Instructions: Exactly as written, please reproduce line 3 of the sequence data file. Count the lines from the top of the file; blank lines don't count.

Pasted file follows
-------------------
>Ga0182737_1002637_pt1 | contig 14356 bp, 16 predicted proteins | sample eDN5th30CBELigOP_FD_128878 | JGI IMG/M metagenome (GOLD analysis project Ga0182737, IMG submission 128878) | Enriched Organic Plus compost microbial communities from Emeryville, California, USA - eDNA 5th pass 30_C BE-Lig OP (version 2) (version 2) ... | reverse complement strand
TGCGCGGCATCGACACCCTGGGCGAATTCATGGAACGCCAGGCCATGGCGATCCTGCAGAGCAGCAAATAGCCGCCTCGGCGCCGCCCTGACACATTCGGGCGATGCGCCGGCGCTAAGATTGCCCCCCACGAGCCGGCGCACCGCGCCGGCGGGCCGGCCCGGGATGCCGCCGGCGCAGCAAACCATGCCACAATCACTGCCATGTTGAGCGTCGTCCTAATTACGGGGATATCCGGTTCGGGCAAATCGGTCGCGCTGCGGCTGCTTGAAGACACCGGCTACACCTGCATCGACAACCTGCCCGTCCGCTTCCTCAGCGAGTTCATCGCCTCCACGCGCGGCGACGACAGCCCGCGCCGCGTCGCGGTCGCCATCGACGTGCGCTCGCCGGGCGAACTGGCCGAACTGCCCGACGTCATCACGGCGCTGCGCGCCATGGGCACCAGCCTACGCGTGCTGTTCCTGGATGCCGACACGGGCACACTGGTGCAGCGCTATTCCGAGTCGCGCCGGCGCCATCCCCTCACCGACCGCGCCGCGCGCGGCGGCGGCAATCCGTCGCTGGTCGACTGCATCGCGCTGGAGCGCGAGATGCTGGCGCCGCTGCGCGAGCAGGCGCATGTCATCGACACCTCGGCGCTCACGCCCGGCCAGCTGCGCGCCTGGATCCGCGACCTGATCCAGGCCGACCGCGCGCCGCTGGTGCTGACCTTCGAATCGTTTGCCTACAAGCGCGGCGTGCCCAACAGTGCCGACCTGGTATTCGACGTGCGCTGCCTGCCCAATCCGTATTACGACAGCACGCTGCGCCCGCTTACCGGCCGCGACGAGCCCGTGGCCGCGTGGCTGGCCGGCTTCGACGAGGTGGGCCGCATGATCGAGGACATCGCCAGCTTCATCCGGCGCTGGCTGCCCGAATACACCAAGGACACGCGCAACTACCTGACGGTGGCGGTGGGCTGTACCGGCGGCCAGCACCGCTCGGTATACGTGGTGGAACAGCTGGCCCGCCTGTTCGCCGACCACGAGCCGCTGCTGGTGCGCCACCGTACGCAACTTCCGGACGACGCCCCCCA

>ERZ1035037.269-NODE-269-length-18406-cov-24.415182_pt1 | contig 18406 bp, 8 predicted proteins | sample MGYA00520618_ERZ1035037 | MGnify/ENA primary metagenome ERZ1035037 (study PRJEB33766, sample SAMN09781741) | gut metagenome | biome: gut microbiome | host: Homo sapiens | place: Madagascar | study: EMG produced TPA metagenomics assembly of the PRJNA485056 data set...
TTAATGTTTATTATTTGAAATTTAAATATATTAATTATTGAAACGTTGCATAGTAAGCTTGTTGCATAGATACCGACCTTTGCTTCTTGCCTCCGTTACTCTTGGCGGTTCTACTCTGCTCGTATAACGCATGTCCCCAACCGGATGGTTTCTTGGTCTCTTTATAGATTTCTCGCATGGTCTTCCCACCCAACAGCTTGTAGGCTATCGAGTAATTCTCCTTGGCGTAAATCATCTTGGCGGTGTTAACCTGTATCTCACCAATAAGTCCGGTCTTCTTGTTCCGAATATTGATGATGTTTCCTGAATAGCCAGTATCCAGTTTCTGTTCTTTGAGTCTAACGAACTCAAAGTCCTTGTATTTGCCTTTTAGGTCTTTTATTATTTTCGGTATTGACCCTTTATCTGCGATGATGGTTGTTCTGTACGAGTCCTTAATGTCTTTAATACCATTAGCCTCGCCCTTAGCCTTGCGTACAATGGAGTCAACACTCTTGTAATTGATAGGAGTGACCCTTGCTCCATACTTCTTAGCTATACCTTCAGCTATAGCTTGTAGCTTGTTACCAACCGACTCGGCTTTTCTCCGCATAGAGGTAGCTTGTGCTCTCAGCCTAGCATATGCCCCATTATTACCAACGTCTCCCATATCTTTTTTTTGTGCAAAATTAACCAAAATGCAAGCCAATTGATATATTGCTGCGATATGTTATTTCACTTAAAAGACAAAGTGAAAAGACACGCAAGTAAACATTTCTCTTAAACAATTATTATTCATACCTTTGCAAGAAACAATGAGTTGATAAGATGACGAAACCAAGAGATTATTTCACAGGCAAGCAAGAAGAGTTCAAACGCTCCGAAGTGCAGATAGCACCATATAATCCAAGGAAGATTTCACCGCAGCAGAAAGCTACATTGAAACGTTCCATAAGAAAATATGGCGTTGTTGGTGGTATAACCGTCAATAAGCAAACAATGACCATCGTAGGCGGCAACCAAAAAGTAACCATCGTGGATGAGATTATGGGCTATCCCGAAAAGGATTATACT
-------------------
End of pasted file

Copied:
>ERZ1035037.269-NODE-269-length-18406-cov-24.415182_pt1 | contig 18406 bp, 8 predicted proteins | sample MGYA00520618_ERZ1035037 | MGnify/ENA primary metagenome ERZ1035037 (study PRJEB33766, sample SAMN09781741) | gut metagenome | biome: gut microbiome | host: Homo sapiens | place: Madagascar | study: EMG produced TPA metagenomics assembly of the PRJNA485056 data set...